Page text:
Review: Rain – Amanda Sun

Posted 29 August, 2014 by Linda @ (un)Conventional Bookworms in Reviews / 17 Comments

Review: Rain – Amanda Sun |
3 Stars

American Katie Green has decided to stay in Japan. She's started to build a life in the city of Shizuoka, and she can't imagine leaving behind her friends, her aunt and especially Tomohiro, the guy she's fallen in love with. But her return is not as simple as she thought. She's flunking out of Japanese school and committing cultural faux pas wherever she goes. Tomohiro is also struggling—as a Kami, his connection to the ancient gods of Japan and his power to bring drawings to life have begun to spiral out of control.

When Tomo decides to stop drawing, the ink finds other ways to seep into his life—blackouts, threatening messages and the appearance of unexplained sketches. Unsure how to help Tomo, Katie turns to an unexpected source for help—Jun, her former friend and a Kami with an agenda of his own. But is Jun really the ally he claims to be? In order to save themselves, Katie and Tomohiro must unravel the truth about Tomo's dark ancestry, as well as Katie's, and confront one of the darkest gods in Japanese legend.

*I received a free ARC of Rain from Harlequin Teen via Netgalley in exchange of an honest review*

Rain continues Katie’s adventures in Japan, even if she was supposed to go back to the US.

My Rain review:

Katie hasn’t really changed very much from the beginning of Ink, the first book in the Paper Gods series. And that is probably the main reason why I wasn’t completely immersed in the story, and in Japan. She is still drawn to both Jun and Tomo, and the problems with the ink going crazy continue as well. For the two weeks she’s been back in Japan, she hasn’t been able to get a hold of Tomo, but meets him by chance at a festival with fireworks, and then, they also run into Jun.

Rain doesn’t really bring much new information about the ink, and the gods that are trying to use those who can manipulate the ink. I did learn a lot more about why there seems to be some ink reactions inside of Katie, though, and I really enjoyed figuring that out with her and Jun. I would have liked it even more if I had felt the connection between Jun and Katie or Tomo and Katie more than I did, though. Especially because even after two books, I don’t really know these characters very well.

The descriptions of Japan make me want to travel, though, as do the different kinds of food Katie shares with various characters throughout Rain. Written in first person point of view from Katie’s side, everything that happens is colored by her experience, which is good – I’m just as much of an outsider in Japan and that mythology as Katie is.

Some of my favorite Rain quotes:

I grinned. “Is that display of manliness necessary?” “Very,” he said, stooping to lock the wheel to the rack. “Life is boring if you only do necessary things.”

There are friendships you know will last for the rest of your life. It was like Yuki and Tanaka and my life in Japan had always been waiting for me, like I was always meant to come here.

My hand slipped from his arm and I stared at him for a minute, watching him watch Tomo. Then he snapped out of it, giving me a lopsided grin, and a light smack on the shoulder as he walked away.

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Linda @ (un)Conventional Bookworms

About Linda @ (un)Conventional Bookworms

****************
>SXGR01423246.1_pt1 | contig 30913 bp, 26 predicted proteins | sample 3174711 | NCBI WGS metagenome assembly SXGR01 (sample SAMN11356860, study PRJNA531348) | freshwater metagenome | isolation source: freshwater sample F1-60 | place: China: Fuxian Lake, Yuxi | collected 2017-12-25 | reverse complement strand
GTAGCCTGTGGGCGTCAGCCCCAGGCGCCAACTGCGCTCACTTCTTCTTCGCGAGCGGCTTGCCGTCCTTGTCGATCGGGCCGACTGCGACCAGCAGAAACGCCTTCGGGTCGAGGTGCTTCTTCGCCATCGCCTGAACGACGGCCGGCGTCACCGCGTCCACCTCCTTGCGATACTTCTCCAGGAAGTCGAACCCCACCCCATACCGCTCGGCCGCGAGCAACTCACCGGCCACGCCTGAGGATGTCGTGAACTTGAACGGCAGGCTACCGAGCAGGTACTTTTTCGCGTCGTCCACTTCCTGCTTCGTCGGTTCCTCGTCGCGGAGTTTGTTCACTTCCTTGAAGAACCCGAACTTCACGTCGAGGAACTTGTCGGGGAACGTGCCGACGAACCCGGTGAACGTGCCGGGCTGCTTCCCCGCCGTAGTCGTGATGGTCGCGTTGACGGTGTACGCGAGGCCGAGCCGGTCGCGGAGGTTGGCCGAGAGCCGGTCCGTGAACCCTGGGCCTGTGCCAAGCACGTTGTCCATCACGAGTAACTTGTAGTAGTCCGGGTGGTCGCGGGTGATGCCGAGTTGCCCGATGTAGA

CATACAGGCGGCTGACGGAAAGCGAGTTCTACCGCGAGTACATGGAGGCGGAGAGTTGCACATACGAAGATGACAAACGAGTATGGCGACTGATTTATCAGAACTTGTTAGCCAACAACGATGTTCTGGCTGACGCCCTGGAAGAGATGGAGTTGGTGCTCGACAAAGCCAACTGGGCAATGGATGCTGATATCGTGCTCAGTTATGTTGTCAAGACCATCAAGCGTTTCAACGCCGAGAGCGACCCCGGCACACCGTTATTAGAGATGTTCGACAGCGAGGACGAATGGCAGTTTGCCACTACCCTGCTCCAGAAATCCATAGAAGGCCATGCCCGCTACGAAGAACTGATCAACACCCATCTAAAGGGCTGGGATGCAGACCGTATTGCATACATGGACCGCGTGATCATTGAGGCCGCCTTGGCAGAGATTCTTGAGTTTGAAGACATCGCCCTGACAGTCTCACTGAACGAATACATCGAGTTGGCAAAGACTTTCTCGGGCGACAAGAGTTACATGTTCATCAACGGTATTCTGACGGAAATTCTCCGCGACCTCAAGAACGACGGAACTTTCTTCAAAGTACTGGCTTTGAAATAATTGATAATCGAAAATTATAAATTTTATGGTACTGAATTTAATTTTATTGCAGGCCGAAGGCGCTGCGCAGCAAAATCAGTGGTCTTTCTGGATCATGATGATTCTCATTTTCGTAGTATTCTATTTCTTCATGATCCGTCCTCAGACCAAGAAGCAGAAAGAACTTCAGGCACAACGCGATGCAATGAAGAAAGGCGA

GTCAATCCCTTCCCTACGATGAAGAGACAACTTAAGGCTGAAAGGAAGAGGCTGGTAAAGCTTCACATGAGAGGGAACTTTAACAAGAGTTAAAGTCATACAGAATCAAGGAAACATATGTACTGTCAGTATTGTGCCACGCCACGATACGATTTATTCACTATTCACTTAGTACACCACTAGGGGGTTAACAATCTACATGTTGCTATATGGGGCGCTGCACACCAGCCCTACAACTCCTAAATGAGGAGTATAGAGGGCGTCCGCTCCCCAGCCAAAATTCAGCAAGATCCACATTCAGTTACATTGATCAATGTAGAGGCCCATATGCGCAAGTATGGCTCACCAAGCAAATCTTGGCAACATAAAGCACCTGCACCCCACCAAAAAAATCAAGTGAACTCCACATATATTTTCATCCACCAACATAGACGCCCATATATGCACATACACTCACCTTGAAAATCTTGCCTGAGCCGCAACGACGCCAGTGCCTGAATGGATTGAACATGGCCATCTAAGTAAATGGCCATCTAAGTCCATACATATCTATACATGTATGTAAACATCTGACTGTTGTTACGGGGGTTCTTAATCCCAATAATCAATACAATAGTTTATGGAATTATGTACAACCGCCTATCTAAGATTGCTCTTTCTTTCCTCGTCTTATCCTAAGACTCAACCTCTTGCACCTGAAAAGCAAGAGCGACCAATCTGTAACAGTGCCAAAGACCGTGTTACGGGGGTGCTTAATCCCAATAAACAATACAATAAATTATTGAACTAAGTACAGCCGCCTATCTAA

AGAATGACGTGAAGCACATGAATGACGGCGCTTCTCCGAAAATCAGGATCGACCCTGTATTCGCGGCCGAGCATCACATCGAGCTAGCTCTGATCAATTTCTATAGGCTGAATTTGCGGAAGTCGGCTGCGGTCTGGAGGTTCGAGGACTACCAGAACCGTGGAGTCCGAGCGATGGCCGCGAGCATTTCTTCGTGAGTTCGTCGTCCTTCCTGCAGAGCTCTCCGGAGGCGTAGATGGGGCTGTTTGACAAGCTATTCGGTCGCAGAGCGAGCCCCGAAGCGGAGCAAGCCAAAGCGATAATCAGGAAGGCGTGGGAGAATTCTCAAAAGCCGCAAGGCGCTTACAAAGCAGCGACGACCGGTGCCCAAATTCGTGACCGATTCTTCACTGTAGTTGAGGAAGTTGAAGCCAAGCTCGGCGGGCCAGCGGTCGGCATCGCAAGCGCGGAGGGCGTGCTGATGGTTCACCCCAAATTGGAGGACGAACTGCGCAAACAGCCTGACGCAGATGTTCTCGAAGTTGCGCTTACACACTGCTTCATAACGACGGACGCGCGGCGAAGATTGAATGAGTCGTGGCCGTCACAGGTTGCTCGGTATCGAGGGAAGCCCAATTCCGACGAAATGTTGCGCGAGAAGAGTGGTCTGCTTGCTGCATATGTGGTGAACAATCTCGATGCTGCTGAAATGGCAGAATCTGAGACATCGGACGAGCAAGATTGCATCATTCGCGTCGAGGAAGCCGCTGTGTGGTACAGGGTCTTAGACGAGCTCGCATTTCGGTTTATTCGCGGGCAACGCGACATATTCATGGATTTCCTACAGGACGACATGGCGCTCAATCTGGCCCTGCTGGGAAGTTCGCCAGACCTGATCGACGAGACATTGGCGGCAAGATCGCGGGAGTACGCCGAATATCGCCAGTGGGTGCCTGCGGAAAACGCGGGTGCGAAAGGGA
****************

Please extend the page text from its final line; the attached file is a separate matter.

Linda is an English as foreign language teacher and has a Master's degree in English Language and Literature. She's an avid reader, blogger, compulsive one-clicker and a genre omnivore. Ever since she learnt how to read she has been seen with a book or two in her hands everywhere she goes.

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17 responses to “Review: Rain – Amanda Sun

    • Yeah, I agree, the premise is awesome, and I love the Japanese setting. The characters are so blah, though. And yeah, love triangles have to be extremely well done for me to enjoy them…
      Thanks for stopping y, Jeann.

  1. This is the second review I’ve read about this book, Lexxie. I am not so sure if I am going to pick this series up. I’ve read a lot of mixed reviews in the first place. And this lukewarm review is already enough to cement my decision not to pick it up.

    But really creative magical system though. Is this ink a literal ink? Like the one you used to paint portraits and other stuff?

    Great review, Lexxie!

    Charlotte @ Thoughts and Pens recently posted: Book Review: The Final Empire
    • Yup, Charlotte, it’s literal ink, used for drawings and Japanese characters… Which is an awesome premise, right? And some people make their drawings come alive…
      So it is very creative, but lacking in the character development.
      Thanks for stopping by!

  2. I always found the covers for this series quite cool, but never really felt the impulse to read the story. Although I like Japan and I’m fascinated by the whole mythology, I’m sorry that it didn’t work out well as much as you wanted and I’m even sorrier to hear that after two books you still feel like you don’t really know the characters…That’s not the greatest of things, I see. Still, fingers crossed for the next read to be an amazing one! 🙂

    Silvia @ Darkest Sins recently posted: Life of a Blogger: Fears
    • Yeah, it’s a little sad when a story has great potential but kind of doesn’t rise to the heights it could.
      Thanks for stopping by, Silvia

  3. The covers are totally awesome, and the premise certainly holds a lot of promise. It didn’t completely work for me, though.
    Thanks for stopping by, Kim!

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